• Peter Popper

        Nix: I watched the first 5 or 6 eps of Mad Men and Breaking Bad, and couldn’t get into either one. I do enjoy Rubicon. Each to their own.

      • Mike

        I like both Mad Men and Rubicon, they fill different niches of interest. If you don’t like eihter, fine, that’s why God gave you fingers, push the remote and find something else.

    • ludlow

      I love the show and my friend doesn’t. It doesn’t mean it’s a bad show, it just means that there are all kinds of interests and preferences. I am really hoping for a second season.

    • veronica

      It picked up dramatically after episode 5 or so – I was going to delete it from my DVR queue, and now I’m so glad I didn’t!

    • DiMi

      This show has French film tone and pacing. If you like that – I do – you’ll like the show. If you don’t, you won’t. I love the subtlety and silences.

  • Leithen

    I really enjoy this show, but it’s definitely not for those expecting True Blood style histrionics. I think that’s exactly what I enjoy about it, though.

  • Fabulous Alert!

    Will’s hair says he’s in his forties but his clothing (and IMDb bio) say thirties.

    • Nix

      Badge has admitted to premature greying. Rrowr.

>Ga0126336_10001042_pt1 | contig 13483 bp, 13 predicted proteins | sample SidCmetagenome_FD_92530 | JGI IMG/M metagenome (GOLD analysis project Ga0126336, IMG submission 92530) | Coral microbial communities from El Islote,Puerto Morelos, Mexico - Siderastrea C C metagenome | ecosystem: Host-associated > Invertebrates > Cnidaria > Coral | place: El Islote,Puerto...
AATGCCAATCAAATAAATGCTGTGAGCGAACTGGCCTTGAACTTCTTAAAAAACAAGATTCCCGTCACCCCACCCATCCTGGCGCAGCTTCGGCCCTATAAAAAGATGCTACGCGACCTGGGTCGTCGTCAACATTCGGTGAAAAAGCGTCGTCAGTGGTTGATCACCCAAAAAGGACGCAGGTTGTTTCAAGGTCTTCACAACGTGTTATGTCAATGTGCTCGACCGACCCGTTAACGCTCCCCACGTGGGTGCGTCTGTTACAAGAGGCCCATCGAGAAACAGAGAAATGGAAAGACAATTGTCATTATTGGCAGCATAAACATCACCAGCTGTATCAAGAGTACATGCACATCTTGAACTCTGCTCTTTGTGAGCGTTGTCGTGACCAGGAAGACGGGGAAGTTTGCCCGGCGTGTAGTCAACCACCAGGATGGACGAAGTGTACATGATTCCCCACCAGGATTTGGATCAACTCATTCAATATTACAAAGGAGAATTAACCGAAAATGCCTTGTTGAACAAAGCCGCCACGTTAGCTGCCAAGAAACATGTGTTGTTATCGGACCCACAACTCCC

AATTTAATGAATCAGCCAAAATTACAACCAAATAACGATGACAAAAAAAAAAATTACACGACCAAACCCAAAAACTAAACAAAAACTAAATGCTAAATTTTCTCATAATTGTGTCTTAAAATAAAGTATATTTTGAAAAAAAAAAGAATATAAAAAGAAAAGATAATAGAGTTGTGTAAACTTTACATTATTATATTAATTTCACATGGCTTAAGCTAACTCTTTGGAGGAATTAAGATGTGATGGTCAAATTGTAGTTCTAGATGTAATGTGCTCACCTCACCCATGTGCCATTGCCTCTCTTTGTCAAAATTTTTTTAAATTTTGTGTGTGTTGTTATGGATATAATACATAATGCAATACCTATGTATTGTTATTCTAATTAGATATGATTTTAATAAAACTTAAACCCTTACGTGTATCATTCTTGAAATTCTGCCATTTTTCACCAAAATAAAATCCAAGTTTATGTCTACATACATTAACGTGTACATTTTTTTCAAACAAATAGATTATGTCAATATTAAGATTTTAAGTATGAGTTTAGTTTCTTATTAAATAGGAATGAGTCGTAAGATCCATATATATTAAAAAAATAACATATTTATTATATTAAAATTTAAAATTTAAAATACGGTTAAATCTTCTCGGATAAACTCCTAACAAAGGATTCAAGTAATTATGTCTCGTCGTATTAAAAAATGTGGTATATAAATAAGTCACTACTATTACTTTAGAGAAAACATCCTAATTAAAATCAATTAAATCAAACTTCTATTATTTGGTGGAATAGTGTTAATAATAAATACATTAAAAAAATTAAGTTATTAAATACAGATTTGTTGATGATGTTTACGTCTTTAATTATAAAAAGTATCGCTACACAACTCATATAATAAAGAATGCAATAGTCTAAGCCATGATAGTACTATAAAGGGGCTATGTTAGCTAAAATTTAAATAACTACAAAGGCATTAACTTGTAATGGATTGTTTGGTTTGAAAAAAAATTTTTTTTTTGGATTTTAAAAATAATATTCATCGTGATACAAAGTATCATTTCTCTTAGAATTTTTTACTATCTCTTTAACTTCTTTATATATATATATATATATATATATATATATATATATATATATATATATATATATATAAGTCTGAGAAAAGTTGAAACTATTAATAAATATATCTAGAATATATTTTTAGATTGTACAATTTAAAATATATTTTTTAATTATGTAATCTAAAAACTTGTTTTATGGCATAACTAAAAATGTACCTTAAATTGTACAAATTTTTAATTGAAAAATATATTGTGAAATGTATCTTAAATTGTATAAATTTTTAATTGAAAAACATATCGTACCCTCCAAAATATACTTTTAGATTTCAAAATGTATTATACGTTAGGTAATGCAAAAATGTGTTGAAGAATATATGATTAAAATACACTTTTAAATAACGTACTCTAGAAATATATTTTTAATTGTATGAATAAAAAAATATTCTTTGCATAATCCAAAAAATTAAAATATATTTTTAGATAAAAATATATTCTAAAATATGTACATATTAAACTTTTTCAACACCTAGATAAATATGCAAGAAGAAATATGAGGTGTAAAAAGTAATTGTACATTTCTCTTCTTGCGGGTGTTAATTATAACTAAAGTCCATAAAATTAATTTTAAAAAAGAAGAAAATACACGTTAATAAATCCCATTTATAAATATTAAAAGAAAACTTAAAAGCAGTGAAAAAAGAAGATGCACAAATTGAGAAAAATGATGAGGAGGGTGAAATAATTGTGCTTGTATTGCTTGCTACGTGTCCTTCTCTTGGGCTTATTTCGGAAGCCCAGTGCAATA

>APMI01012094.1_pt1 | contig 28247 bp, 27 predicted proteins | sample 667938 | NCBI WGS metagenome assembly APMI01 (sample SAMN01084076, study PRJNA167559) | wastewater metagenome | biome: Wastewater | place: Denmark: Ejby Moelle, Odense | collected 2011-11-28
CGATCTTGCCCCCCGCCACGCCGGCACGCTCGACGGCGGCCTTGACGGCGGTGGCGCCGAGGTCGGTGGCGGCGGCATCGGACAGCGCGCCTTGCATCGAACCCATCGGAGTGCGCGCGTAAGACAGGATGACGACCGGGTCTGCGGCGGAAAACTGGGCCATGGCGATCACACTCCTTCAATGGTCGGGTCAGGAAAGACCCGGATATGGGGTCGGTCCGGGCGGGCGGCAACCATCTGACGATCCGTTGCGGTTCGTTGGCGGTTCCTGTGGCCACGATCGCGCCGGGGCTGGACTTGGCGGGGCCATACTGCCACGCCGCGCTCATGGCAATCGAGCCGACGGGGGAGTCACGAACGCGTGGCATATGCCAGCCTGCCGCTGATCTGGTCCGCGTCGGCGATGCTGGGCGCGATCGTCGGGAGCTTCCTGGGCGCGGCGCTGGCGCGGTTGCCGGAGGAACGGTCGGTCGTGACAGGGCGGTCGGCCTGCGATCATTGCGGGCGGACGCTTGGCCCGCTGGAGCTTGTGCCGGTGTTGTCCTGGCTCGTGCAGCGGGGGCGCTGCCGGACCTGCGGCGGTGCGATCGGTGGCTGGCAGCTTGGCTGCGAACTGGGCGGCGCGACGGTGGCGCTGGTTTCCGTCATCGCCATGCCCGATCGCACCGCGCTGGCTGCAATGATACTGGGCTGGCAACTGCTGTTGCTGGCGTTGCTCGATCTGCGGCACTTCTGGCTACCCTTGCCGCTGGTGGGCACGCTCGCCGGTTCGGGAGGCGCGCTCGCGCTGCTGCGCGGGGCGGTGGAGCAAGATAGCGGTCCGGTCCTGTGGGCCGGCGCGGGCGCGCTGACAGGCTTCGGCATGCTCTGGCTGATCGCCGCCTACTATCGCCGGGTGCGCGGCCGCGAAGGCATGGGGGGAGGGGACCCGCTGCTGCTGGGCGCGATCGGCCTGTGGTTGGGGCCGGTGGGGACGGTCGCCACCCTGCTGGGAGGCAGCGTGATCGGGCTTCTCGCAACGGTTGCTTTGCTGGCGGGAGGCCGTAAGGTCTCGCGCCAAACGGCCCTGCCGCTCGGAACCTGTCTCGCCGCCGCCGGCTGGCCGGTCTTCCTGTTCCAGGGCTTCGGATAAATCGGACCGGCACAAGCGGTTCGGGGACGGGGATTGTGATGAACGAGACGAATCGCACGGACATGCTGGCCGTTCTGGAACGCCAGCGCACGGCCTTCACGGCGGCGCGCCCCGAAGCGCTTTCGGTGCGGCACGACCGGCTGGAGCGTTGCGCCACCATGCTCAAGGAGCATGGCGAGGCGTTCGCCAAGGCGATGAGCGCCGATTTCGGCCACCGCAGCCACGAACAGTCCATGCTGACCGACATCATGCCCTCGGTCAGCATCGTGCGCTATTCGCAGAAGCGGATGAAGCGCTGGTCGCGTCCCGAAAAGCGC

• Lyn

        Really?! I was thinking the swaths of gray hair on the sides of his head looked really fake — like some studio person sprayed them on!

    • DiMi

      I don’t care how old he is, I’m totally crushing on him.

  • Buddy

    I am so officially hooked on this show now. Every week it’s grasp gets tighter.

    Loved the neighbor’s references to “Three Days of the Condor.” It’s what I, and most people, thought of upon first meeting Will in week one. Such a smart, funny series just rich with nuance.

    • avidfan

      I absolutely thought Three Days of the Condor as well, as their inspiration.

      • JBL

        3 days of the Condor reference last night when he told the girl he only saw through the window :he could not go home. She said “Are you going to handcuff me to the radiator. However, my guess is she is monitoring him for the Atlas gang.

  • Britt

    This show gets better each week. I’m sincerely hoping for a second season. Hopefully, it the show gets renewed, people will have enough time to marathon through the show. I imagine the show will flow much better without week-long breaks and commercials.

  • Jacob

    I like both, but prefer the vast, conspiracy centric episodes. I mean, let’s not kid ourselves. That’s where the show’s bread and butter is. It’s what propels the whole plot forward.

    They just can’t not focus on it in the second season.

  • Given2Indifference

    I just started watching Rubicon following the catch-up marathon on AMC a few weeks ago, and I am so happy that I did. It’s definitely one of the most thought-provoking and intelligent shows on TV.

    I sincerely hope that AMC gives it the green-light for season two.

    To answer your questions:

    – Miranda Richardson has definitely been under utilised; she’s an amazing actress and certainly deserves a storyline and character that’s a bit less peripheral.
    – Perhaps Will was just being polite by asking where the toilette was :)
    – I’d peg Will’s age around 36-40.
    – Go Miles!